How open-minded are you to new ideas? Charles Kettering, the American engineer who invented the electric starter, once said, “People are very open-minded about new things—as long as they are exactly like the old ones.”
Do you close the door on new ideas in favor of recycling the familiar? I encourage you to put yourself under the microscope to identify the ways in which you directly or inadvertently squash innovation.
One of the most common ways is to criticize the suggestion, and few things stifle creativity more than critical words. This is especially true in a team meeting where groups clam-up to avoid verbal slaps on the wrist. Watch any good meeting facilitator and you will notice how that person takes suggestions that miss the mark and uses each as a springboard for better ideas.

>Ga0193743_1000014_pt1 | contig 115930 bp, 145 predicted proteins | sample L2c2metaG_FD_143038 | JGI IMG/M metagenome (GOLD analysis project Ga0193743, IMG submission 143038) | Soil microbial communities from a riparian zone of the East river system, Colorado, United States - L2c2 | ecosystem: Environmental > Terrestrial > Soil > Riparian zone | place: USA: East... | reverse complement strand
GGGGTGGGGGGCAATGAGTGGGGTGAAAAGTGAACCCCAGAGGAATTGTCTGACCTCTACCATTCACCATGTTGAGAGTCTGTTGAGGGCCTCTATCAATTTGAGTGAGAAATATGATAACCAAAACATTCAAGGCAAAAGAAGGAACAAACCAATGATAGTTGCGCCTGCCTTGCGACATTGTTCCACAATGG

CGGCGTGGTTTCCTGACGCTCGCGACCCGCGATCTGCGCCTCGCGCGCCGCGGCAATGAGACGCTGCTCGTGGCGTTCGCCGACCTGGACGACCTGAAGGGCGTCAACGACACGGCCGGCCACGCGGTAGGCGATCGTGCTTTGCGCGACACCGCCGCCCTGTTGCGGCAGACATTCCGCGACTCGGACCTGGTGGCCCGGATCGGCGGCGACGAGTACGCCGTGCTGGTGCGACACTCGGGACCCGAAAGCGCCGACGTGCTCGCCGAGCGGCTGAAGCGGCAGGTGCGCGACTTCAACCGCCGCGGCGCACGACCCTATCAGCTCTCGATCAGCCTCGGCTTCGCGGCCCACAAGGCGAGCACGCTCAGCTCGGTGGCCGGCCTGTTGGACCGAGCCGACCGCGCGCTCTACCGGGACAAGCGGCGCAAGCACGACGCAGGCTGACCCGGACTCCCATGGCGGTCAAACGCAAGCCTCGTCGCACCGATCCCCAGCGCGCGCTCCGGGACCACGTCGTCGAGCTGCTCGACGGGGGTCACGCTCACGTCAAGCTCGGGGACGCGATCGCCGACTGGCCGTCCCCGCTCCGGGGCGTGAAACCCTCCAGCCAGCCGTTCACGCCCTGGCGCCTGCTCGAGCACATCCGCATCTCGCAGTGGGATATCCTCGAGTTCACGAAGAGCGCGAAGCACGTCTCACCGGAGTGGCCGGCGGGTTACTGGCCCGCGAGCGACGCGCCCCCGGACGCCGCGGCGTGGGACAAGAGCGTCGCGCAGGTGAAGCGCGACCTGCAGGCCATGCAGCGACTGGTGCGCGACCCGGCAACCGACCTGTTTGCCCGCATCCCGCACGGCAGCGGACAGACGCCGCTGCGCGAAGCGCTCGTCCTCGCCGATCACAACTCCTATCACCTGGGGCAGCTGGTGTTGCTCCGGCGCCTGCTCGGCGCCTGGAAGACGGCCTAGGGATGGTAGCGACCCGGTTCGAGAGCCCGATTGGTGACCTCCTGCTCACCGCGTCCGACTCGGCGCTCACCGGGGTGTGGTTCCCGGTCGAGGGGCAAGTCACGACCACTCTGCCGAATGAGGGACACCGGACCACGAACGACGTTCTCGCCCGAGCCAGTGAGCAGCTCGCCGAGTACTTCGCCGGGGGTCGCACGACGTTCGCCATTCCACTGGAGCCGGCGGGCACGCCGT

Another mistake leaders and team members sometimes make is to ignore a new idea. Just let it die on the table. This sends a clear message that input is not welcome. A more effective approach is to acknowledge the suggestion, and if needed park it until you have time to give it adequate attention.
Finally, when new ideas are greeted with the “we tried this before and it didn’t work,” you close down the opportunity to revisit something with a fresh set of eyes. Too many times leaders and teams throw unneeded obstacles in the way of something that, if considered from a new angle, will greatly improve productivity and efficiency.
It’s very difficult to reach the next level with your team or maintain success without opening your mind to new ideas. Please make sure you are not directly or indirectly killing the sparks of innovation before they have an opportunity to catch fire.